The idea of a keywords volume first emerged in tandem with the field of cultural studies, in which the sociologist Raymond Williams, author of Keywords: A Vocabulary of Culture and Society, was a central figure. The project had its origins in Williams’s feeling of estrangement on his return to Cambridge University in 1945 after more than four years in the army. It was as though, he and a colleague who had similarly returned from the war agreed, everyone around them was speaking a different language. The insight led to his 1958 field-defining work, Culture and Society: 1780–1950, and, later, Keywords. Originally intended as an appendix to Culture and Society, Keywords is a collection of short meditations on words that, Williams explains, had “at some time, in the course of some argument, virtually forced [themselves] on [his] attention because the problems of [their] meanings seemed to [him] inextricably bound up with the problems [they were] being used to discuss” (R. Williams 1976, 15). It grew out of his realization “that some important social and historical processes occur within language, in ways which indicate how integral the problems of meanings and of relationships really are,” and that new and changing words offer insight into new and changing relationships (22).
Although Lederberg was not a cultural critic, he came to a similar realization. Of the “new strategies and tactics for countering pathogens” that researchers could explore, he believed “our most sophisticated leap would be to drop the Manichaean view of microbes—‘We good; they evil.’” “Perhaps,” he opines, “one of the most important changes we can make is to supercede [sic] the 20th-century metaphor of war for describing the relationship between people and infectious agents” and replace it with a “more ecologically informed metaphor, which includes the germs’-eye view of infection” (Lederberg 2000, 292–93). A new metaphor, he suggests, would lead to a crucial conceptual shift, the effects of which would be immense. Its benefits might range from research into largely ignored symbiotic microbes and a better understanding of the human biome to a more productive relationship with antibiotics and antibacterial products and new, long-term solutions for intransigent epidemic diseases.
By imagining the future of health, health care, and health research as a question of vocabulary, Lederberg underscores the centrality of words to the ways we inhabit the world. When epidemiologists, medical researchers, and practitioners go into the field, their labs, and their clinics, they bring their worldviews and the vocabularies that shape them. Words are tools that affect how we understand a problem and how we approach a solution. Researchers rely on these tools, as does the general public. We hear repeatedly that we are “at war” with SARS-CoV-2—us versus them—but that obscures what the germs’-eye view might clarify: humans’ many roles as traffic engineers and the social and geopolitical conditions that create such outbreaks and turn them into pandemics. Ecological metaphors—ones that convey the germs’-eye view—remind us that the planet, as well as the human body, is a biome; living organisms are intricately interconnected. As Lederberg noted in the early years of emerging infections research, “Many people find it difficult to accommodate to the reality that Nature is far from benign; at least it has no special sentiment for the welfare of the human versus other species” (1996, 3). War is a human, not a microbial, phenomenon. From public health decisions made in the absence of vital knowledge about a deadly new virus to the widespread efficacy of disinformation campaigns, it has never been clearer that the language of health and health care is not simply a method through which we transmit information but a knowledge-shaping instrument—one that must be used with care and deliberation.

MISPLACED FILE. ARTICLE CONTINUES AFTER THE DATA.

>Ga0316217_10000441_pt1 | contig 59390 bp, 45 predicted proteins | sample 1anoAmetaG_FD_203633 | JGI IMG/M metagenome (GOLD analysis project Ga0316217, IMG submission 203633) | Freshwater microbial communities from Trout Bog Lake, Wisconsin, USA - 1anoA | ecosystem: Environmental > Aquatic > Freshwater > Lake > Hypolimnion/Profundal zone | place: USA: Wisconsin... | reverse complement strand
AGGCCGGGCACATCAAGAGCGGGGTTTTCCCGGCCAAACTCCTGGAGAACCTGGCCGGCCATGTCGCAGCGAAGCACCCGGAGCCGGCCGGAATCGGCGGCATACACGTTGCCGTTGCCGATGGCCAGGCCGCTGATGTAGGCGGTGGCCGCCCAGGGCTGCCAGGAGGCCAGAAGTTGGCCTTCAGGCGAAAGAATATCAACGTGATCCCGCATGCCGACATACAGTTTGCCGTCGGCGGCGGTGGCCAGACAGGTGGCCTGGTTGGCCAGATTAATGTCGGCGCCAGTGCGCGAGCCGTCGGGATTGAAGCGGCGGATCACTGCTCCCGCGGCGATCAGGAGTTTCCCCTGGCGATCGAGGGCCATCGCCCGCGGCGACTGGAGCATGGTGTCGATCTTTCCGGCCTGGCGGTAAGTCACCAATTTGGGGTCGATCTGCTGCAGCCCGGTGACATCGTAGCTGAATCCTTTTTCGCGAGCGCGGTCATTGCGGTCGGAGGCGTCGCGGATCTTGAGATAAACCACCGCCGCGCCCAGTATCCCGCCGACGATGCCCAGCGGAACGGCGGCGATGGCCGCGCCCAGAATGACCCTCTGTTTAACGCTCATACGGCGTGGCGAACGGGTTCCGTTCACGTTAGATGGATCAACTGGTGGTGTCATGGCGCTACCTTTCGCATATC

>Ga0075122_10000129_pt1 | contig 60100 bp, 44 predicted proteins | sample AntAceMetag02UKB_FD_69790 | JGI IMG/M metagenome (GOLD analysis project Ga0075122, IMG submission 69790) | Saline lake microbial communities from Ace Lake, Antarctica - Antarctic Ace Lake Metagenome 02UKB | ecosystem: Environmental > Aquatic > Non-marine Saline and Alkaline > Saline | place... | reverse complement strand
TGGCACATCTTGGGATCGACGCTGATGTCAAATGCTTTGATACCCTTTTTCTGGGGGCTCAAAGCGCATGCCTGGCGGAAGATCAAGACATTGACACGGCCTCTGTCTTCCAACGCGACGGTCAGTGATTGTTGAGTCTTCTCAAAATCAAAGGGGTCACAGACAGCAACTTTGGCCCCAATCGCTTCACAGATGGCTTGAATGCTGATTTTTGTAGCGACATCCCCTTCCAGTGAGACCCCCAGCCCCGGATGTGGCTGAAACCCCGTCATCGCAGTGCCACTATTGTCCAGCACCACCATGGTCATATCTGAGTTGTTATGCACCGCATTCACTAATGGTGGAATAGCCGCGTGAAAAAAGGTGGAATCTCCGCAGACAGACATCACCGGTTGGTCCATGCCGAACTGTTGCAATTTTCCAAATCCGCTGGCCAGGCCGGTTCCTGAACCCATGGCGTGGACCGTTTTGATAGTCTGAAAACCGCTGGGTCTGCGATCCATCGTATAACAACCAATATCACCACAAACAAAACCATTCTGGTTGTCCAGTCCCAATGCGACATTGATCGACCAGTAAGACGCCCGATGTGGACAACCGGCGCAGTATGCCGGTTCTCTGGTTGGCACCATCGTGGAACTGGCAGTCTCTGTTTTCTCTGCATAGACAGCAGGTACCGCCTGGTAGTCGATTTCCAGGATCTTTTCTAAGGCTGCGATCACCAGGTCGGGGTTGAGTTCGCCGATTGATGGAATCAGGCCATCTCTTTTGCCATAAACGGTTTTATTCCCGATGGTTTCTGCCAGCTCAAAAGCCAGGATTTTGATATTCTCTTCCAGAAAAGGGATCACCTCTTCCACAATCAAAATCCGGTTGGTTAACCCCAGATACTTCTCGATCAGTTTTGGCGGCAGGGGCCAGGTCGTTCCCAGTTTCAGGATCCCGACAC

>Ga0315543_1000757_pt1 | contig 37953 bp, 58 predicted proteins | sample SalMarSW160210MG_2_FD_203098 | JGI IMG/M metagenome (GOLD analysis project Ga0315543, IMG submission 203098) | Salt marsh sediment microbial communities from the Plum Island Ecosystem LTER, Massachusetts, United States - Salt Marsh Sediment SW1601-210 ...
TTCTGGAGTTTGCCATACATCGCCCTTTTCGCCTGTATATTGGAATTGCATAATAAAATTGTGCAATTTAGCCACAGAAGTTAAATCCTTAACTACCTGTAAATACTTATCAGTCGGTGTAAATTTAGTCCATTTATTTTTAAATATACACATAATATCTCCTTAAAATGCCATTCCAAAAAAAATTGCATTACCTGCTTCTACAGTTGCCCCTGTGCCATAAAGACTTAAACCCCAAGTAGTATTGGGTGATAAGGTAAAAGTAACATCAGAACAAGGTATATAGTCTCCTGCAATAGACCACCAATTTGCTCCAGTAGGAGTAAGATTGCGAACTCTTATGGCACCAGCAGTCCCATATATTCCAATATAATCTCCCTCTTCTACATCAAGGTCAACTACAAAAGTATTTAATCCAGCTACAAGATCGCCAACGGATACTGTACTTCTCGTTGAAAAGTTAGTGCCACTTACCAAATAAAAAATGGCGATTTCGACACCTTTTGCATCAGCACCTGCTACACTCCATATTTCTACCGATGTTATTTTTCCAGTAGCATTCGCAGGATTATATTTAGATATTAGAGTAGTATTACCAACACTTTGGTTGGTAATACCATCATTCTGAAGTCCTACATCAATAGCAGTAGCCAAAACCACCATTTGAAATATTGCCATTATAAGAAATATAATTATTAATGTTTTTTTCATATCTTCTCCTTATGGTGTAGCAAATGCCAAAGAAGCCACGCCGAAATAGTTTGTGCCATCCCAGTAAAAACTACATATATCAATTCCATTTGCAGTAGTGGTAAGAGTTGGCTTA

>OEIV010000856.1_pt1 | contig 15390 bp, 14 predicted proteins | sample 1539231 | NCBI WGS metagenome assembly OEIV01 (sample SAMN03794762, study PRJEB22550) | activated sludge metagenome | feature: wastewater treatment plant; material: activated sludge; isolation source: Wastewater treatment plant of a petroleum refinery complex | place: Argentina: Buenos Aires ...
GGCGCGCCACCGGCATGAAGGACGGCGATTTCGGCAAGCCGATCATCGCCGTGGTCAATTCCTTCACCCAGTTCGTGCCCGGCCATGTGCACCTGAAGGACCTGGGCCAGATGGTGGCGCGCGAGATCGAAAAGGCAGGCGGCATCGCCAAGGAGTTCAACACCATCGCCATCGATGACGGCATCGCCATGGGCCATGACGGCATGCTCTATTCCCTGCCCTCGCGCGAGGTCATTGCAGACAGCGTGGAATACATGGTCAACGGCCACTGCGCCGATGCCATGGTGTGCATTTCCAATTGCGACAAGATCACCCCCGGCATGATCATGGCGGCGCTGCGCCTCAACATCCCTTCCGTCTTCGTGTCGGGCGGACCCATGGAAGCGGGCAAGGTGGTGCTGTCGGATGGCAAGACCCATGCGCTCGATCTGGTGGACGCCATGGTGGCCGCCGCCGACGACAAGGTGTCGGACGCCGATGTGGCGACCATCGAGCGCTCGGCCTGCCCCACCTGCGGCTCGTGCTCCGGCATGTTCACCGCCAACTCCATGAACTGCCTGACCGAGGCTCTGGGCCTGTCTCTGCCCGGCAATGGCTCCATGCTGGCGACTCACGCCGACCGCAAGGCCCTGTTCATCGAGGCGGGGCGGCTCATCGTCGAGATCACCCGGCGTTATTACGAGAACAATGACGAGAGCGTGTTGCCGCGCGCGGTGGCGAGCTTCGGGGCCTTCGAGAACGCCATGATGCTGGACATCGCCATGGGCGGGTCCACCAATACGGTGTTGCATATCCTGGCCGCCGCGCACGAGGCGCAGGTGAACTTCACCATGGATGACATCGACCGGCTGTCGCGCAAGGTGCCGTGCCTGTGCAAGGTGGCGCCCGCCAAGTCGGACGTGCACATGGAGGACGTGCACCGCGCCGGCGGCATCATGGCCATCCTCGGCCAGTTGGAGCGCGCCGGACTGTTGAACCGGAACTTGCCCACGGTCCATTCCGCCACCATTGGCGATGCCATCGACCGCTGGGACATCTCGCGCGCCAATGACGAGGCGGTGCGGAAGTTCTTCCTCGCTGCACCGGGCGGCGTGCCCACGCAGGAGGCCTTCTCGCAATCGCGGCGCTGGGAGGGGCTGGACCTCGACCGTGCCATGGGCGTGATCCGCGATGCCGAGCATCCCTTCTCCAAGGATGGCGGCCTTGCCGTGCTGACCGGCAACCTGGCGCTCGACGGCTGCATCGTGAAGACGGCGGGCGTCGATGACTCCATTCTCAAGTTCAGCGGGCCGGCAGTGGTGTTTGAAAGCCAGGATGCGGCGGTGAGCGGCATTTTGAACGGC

Words do not only crystallize and circulate; they are also records of historical change. They are shaped (and sometimes haunted) by their origins, and the permutations along the way offer an account of the changing relationships and environments—the debates, the struggles to make sense of the world—through which they circulated and helped fashion. Health derives etymologically from Old Norse meaning “holy, sacred” and from the Proto-Germanic “whole.” Its meanings moved generally from a bodily focus to the broader sense of spiritual as well as physical well-being. In 1946, the WHO, in its constitution, offered a definition of the word that marked the most fundamental commitment of the organization: health as “a state of complete physical, mental and social well-being and not merely the absence of disease or infirmity” (“Constitution of the World Health Organization” 1946, 1315). This definition was ratified in 1948, along with the adoption of the United Nations Universal Declaration of Human Rights, which included the principle that “everyone has a right to a standard of living adequate for the health and well-being of himself and of his family, including food, clothing, housing and medical care and necessary social services, and the right to security in the event of unemployment, sickness, disability, widowhood, old age or other lack of livelihood in circumstances beyond his control” (UN General Assembly 1948, article 25). That assumption informs the most basic precepts of any social and environmental justice movement. Health discrepancies among populations record the inequities of any given society; they measure what Stokely Carmichael and Charles Hamilton called “institutional racism”—the difference in mortality rates, for example, of white and Black and Brown babies—and what Johan Galtung (1969), following Carmichael, has termed “structural violence” or “social injustice.” Galtung writes, “If people are starving when this is objectively avoidable, then violence is committed, regardless of whether there is a clear subject-action-object relation, as during a siege yesterday or no such clear relation, as in the way world economic relations are organized today” (171).